AIDAinnova: a European partnership for innovation in detection technology
A European project, comprising 45 partners from academic and industrial backgrounds, to provide state-of-the-art to research infrastructures in particle physics, such as the CERN. The Institute of Microelectronics of Barcelona is one of the partners, in a long-standing collaboration with CERN.
The Institute of Microelectronics of Barcelona is a partner of the AIDAinnova consortium, a European project designed to answer the need for highly specialized detector equipment in particle physics. The initiative is now one year old and is co-funded by the European Commission under its Horizon 2020 programme.
Discoveries in particle physics are technology-driven; AIDAinnova will provide state-of-the-art upgrades to research infrastructures, such as test beams, in order to unfold the scientific potential of detector technologies.
Due to the need for highly specialized detector equipment, often in industrial-scale numbers, the project will involve eight industrial companies, three RTOs (Research and Technology Organisations) and 34 academic institutions in 15 countries, in co-innovation for common detector projects, strengthening the competence and competitiveness of the industrial partners in other markets.
IMB-CNM proposed a new technology called LGAD (Low Gain Avalanche Detectors) which is now the baseline for the fabrication of time detectors at CERN experiments and is playing a leading role in the development of the new generation of timing detectors that can withstand high radiation fluences.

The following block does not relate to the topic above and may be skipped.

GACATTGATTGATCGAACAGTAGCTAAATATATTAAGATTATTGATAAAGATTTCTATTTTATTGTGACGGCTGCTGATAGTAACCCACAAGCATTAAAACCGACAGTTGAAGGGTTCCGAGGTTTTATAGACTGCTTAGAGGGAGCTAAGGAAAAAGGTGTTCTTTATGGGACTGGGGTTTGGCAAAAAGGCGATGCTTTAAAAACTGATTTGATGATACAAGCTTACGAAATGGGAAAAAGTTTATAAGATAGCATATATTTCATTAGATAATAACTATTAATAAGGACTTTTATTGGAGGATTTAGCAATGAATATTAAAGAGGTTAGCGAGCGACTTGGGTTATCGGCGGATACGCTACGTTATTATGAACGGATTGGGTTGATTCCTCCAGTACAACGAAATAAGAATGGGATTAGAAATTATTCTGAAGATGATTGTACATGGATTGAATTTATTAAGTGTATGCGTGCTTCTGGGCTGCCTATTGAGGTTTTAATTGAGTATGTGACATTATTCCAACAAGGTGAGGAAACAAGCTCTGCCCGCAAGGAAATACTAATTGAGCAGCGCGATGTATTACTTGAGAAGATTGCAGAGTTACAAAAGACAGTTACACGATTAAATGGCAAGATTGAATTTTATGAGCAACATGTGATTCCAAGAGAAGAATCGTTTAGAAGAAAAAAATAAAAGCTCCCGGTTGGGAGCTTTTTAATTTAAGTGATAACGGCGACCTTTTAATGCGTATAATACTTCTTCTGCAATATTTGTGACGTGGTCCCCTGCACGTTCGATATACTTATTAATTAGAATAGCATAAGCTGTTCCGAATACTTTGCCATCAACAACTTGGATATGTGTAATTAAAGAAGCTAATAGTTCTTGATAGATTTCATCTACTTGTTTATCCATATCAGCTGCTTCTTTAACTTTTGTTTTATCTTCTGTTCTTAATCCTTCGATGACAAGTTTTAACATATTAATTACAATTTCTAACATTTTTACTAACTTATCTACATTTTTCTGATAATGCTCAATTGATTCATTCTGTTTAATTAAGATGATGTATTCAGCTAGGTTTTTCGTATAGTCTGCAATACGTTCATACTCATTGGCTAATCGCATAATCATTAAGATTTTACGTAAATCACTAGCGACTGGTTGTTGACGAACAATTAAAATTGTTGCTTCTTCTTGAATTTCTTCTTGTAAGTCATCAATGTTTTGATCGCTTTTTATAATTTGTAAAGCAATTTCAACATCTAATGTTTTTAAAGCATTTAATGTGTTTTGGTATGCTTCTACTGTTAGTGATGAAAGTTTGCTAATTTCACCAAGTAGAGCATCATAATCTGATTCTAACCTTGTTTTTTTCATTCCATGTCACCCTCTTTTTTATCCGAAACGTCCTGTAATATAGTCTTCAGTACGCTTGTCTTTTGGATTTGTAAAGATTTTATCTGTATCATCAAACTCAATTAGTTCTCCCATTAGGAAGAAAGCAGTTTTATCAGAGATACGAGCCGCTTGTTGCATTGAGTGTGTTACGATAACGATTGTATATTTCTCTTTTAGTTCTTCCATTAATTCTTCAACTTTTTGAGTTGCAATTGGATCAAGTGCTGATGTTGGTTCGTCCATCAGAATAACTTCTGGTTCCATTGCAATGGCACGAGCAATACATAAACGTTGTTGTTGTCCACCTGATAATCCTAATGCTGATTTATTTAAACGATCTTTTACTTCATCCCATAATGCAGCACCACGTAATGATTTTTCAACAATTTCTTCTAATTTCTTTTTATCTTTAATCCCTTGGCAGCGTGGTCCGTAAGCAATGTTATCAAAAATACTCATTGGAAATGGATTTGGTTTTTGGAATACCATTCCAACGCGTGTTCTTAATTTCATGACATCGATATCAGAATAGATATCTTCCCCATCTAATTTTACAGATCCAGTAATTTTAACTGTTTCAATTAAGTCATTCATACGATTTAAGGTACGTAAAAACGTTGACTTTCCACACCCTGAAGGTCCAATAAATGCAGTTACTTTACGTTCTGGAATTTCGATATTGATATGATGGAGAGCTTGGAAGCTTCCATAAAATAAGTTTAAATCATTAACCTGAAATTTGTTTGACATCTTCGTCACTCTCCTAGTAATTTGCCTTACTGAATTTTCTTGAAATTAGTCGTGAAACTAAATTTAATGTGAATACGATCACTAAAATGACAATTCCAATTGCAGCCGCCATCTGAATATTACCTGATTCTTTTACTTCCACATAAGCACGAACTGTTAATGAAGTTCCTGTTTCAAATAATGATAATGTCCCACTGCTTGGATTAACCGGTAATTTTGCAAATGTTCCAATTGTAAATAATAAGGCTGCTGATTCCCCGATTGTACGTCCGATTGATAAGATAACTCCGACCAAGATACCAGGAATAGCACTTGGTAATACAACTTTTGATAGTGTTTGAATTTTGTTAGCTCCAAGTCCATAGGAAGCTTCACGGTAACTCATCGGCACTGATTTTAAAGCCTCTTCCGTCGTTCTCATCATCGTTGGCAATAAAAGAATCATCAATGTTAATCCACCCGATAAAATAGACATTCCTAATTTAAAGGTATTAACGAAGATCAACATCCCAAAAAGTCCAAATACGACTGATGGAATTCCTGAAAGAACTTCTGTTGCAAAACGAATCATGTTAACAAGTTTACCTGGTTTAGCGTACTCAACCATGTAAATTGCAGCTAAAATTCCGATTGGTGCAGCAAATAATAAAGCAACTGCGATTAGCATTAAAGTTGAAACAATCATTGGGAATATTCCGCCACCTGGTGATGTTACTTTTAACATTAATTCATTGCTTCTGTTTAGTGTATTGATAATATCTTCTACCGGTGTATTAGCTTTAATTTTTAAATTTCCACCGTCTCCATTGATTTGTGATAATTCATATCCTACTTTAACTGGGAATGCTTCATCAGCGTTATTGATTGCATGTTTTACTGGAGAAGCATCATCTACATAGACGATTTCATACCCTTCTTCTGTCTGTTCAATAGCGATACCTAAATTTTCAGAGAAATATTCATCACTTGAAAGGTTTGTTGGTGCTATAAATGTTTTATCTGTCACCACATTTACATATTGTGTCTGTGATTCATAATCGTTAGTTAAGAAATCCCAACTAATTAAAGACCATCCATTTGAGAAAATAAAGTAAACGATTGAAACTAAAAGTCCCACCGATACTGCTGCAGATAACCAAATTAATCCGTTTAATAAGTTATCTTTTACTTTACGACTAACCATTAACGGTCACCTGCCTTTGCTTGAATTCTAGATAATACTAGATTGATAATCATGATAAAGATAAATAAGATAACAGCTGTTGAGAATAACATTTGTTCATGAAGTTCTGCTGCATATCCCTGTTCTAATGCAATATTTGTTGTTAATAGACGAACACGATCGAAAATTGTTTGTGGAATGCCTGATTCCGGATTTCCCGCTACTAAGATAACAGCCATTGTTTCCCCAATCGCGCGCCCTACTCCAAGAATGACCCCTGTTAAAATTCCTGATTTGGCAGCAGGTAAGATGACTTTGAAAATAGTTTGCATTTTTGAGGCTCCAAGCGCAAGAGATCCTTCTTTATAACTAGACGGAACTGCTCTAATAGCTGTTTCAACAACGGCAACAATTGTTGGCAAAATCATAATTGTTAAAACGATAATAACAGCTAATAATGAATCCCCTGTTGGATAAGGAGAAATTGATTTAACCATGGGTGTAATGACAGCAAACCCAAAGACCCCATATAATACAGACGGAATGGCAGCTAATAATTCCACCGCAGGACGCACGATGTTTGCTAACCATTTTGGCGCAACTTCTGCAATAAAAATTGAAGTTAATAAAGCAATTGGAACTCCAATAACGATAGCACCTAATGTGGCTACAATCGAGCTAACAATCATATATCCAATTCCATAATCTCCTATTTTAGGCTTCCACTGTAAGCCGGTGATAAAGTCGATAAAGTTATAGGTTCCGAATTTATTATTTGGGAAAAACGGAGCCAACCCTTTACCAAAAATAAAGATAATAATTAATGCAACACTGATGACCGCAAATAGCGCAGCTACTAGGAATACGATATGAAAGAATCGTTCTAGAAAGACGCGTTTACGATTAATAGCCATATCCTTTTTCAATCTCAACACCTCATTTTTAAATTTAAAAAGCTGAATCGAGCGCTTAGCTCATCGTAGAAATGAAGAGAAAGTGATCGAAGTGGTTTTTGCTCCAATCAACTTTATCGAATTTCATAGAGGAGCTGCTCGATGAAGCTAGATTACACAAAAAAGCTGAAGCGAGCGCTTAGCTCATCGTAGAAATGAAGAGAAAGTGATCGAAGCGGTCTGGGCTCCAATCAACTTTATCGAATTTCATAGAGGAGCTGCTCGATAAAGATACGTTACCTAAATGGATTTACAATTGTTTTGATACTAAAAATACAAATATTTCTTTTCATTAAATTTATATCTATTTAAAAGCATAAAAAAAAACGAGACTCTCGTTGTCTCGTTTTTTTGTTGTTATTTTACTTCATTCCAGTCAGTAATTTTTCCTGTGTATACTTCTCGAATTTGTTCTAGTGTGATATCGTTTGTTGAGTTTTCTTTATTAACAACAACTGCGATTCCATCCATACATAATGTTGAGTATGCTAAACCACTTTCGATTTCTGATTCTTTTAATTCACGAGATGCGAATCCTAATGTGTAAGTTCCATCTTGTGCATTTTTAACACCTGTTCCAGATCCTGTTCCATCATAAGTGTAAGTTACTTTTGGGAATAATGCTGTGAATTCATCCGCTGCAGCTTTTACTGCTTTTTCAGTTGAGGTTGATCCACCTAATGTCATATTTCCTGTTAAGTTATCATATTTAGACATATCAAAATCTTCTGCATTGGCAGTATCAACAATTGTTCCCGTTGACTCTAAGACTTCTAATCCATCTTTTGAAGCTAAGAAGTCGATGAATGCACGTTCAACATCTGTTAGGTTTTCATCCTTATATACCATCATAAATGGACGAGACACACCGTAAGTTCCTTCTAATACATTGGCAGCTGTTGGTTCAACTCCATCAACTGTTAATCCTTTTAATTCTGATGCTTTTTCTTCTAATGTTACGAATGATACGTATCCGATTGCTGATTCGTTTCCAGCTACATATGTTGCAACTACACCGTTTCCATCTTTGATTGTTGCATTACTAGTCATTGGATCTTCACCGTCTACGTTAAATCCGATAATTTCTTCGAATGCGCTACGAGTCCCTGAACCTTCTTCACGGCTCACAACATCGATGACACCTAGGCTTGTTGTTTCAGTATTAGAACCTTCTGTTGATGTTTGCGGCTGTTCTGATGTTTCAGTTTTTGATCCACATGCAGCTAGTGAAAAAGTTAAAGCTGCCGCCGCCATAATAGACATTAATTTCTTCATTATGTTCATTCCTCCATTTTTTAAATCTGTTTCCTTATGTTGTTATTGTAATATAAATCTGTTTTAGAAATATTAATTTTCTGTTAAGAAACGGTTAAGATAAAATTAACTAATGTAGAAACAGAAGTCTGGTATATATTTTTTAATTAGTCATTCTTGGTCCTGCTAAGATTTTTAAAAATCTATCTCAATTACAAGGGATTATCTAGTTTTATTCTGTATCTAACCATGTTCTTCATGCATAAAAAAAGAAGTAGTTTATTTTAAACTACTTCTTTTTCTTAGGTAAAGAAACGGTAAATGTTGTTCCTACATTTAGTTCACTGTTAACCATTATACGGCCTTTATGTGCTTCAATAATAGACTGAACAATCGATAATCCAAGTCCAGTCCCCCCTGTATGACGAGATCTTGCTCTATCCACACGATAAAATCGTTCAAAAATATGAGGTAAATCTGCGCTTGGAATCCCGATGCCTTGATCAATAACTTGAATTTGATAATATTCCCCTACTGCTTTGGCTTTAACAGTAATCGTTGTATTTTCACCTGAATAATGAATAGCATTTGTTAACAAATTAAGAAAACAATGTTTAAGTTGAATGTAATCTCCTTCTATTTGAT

"The institute is involved in the AidaInnova project fabricating innovative silicon radiation detectors in its Integrated Micro and Nanofabrication clean room facility and testing their functionality in the complementary laboratories for microsystems processes, device packaging and electrical characterization", explains Giulio Pellegrini, leader of the IMB-CNM contribution to the project.
Radiation detectors are mainly fabricated in silicon substrates by doping narrow strips or pixels to turn them into diodes, which are then reverse biased. As charged particles pass through these strips or pixels, they cause small ionization currents that can be detected and measured at read ot electronics specifically designed for this purpose.
A consortium made of 15 different European backgrounds
The project is highly multidisciplinary, involving people from different backgrounds, not only research staff. The team is working towards new detectors tailor-made for the CERN. The application of this developments goes beyond the particle physics, as it can be applied in medical imaging, art restoration or weather forecasting.
AIDAinnova comprises 45 partners from academic, industry and Research and Technology Organisations from 15 different European countries, and includes CERN. The work is structured across 14 Work Packages.